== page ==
Posted by Curt on 1 April, 2022 at 10:01 am. 2 comments already!


by Peter Zeihan

The Ukraine War is having dozens – hundreds – of follow-on impacts across the world, with the most dramatic about to be felt in the world of food. Whatever you think will happen, the reality is almost certainly worse.
Let’s start with a point of reference:
In 2010, dry weather across Western Siberia prompted concerns about the Russian wheat crop. In preparation for a poor harvest, Russian President Vladimir Putin ordered temporary export limitations for wheat, Russia’s primary agricultural product. Within weeks global wheat prices had doubled; Prices tripled in Russia’s primary export market, the Middle East. Those increases contributed to the series of protests, riots, coups, revolutions and wars we now know collectively as the Arab Spring and the Syrian Civil War.
What’s happening this time around is far, far worse. Roughly three weeks ago the Russian army poured across Russia’s western frontier into Ukraine. As viewed from an agricultural point of view, the world’s largest wheat exporter invaded the world’s fourth-largest wheat exporter. That alone condemns the Middle East to its most volatile and violent period in at least the last century.
Unfortunately, this is just the beginning of the story.
In order to pacify a seriously overperforming Ukrainian resistance, the Russians have already reached for a tactic they pioneered in Groznyy during the Chechen War, and honed in Aleppo during the Syrian Civil War: the complete obliteration of all civilian infrastructure that would-be rebels might hide in. We’ve all seen – vividly – what such tactics can do to major cities such as Kyiv and Kharkiv and Mariupol. In time Russia’s southern thrust along Ukraine’s Black Sea Coast will reach the port city of Odessa, which serves as Ukraine’s agricultural gateway to the world. No Odessa, no exports. At all.
The deeper damage lies elsewhere. Russia forces are using the same scorched earth assaults in Ukraine’s omnipresent small towns and villages. Without the logistical sinew these towns provide, Ukrainian farmers won’t be able to plant this year. Ukraine isn’t simply disappearing from the ranks of the world’s major global exporters, this year and for years to come it will be an importer.
There’s a much bigger problem cresting the horizon.
The Industrial Revolution brought us no end of magical advances which make modern life possible, but none are more important than the ability to apply fertilizer to fields and in doing so triple the land’s ability to produce the food we eat. Our fertilizer usage breaks down into three broad categories.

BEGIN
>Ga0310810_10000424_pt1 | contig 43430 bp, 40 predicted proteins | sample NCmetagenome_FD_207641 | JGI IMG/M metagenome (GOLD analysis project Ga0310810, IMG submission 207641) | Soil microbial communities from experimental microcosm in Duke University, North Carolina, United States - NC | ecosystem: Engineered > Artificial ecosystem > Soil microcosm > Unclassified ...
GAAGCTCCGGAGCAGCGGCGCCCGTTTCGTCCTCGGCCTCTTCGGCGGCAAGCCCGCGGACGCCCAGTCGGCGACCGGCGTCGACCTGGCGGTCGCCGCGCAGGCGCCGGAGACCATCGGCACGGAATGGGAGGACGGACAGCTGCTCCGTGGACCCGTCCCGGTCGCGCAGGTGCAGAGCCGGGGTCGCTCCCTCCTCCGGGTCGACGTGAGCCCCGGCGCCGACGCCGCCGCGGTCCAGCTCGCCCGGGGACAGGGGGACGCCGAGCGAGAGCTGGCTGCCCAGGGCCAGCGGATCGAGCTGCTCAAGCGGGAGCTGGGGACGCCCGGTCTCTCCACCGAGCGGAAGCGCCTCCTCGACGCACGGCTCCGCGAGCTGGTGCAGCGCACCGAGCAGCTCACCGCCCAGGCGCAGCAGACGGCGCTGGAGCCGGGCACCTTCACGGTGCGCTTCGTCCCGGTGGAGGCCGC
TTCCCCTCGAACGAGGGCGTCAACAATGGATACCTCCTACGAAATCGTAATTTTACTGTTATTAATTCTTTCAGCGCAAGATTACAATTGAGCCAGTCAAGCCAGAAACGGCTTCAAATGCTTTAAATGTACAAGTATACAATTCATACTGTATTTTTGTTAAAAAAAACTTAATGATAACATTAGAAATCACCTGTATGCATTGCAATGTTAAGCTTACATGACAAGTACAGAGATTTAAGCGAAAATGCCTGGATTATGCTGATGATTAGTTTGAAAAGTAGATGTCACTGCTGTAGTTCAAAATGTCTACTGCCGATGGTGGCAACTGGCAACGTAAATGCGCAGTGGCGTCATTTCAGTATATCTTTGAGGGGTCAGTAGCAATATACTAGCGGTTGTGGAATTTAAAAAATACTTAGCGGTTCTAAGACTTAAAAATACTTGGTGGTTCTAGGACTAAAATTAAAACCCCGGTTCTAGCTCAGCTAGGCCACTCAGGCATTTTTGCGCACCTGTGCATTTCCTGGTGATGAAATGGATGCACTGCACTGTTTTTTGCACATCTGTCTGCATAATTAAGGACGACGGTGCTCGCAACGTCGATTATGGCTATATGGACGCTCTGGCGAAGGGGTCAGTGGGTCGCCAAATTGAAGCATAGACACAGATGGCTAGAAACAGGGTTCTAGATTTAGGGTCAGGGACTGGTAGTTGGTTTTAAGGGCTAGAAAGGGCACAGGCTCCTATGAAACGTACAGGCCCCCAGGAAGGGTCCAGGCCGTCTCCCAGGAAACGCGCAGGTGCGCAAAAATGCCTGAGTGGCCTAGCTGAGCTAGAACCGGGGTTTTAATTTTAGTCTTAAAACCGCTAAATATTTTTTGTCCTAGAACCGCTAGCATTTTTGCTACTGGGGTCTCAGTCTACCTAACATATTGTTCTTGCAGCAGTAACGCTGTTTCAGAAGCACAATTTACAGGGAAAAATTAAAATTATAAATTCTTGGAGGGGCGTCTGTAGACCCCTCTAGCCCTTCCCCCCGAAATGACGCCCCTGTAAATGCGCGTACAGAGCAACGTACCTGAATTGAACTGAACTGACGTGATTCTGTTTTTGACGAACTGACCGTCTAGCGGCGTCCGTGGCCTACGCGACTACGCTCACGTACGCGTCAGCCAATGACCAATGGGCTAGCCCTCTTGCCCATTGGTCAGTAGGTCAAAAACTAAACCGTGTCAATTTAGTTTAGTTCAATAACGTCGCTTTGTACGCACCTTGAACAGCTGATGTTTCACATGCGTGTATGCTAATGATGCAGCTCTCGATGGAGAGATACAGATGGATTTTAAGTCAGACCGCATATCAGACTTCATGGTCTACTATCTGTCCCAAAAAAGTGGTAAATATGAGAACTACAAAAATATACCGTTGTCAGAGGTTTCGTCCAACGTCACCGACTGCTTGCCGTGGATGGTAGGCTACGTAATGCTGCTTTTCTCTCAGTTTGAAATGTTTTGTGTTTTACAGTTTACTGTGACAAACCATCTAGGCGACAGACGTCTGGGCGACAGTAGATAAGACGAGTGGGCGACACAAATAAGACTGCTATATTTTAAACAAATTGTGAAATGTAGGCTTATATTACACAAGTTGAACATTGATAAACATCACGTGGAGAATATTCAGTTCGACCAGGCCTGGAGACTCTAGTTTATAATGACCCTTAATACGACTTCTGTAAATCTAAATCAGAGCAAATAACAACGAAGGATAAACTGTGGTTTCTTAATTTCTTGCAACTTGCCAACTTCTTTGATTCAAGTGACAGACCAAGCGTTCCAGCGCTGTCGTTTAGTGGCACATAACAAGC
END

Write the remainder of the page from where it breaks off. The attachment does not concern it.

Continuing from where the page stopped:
The first is phosphate. This time the problem isn’t Russian, but instead uniquely Chinese. A couple years back the Chinese hog herd suffered from a nationwide outbreak an ebola-like disease: African Swine Fever. China culled about the same number of pigs that the rest of world has in total, yet failed to purge ASF from its territory. The only way the Chinese Communist Party can guarantee food security is to rely upon its culture’s primary staple: rice. So Beijing has banned the export of phosphate, the fertilizer type most useful for rice paddies. Until that occurred, China was the world’s largest phosphate source. The export ban is certain to last until Chinese agriculture can be supported by at least one other pillar. That won’t be in 2022. Or 2023.
Phosphate is the best story I have to tell.

In 2014 a narrative took hold cross the world’s many financial centers that fossil fuels were doomed, so why invest in their production? Consequently, global oil and natural gas investment plunged by 60%, landing us with near-global natural gas shortages, accompanied by the price surges one would expect.
We do more with oil and natural gas than burn it for power. We also transform natural gas into nitrogen-type fertilizers. As of February, nitrogen fertilizer prices had already significantly increased compared to a year earlier. On top of the preexisting global natural gas and nitrogen crunch, Russia is the world’s largest exporter of natural gas, most of which is sold to Europe. The day before the Ukraine War began, natural gas prices in Europe had already risen fivefold form last summer’s lows. European fabricators of nitrogen-type fertilizers have already suspended production due to high input costs.
The third and final type of fertilizer – potash – is…straightforward. Russia plus Belarus (and we need to think of the two as the same country since Russia effectively annexed Belarus in the war’s first week) is the world’s largest potash exporter, providing roughly 40% of global totals.
If that weren’t enough, Russia isn’t only the world’s biggest source of the inputs for fertilizers, it is also the world’s biggest supplier of the actual finished product as well.

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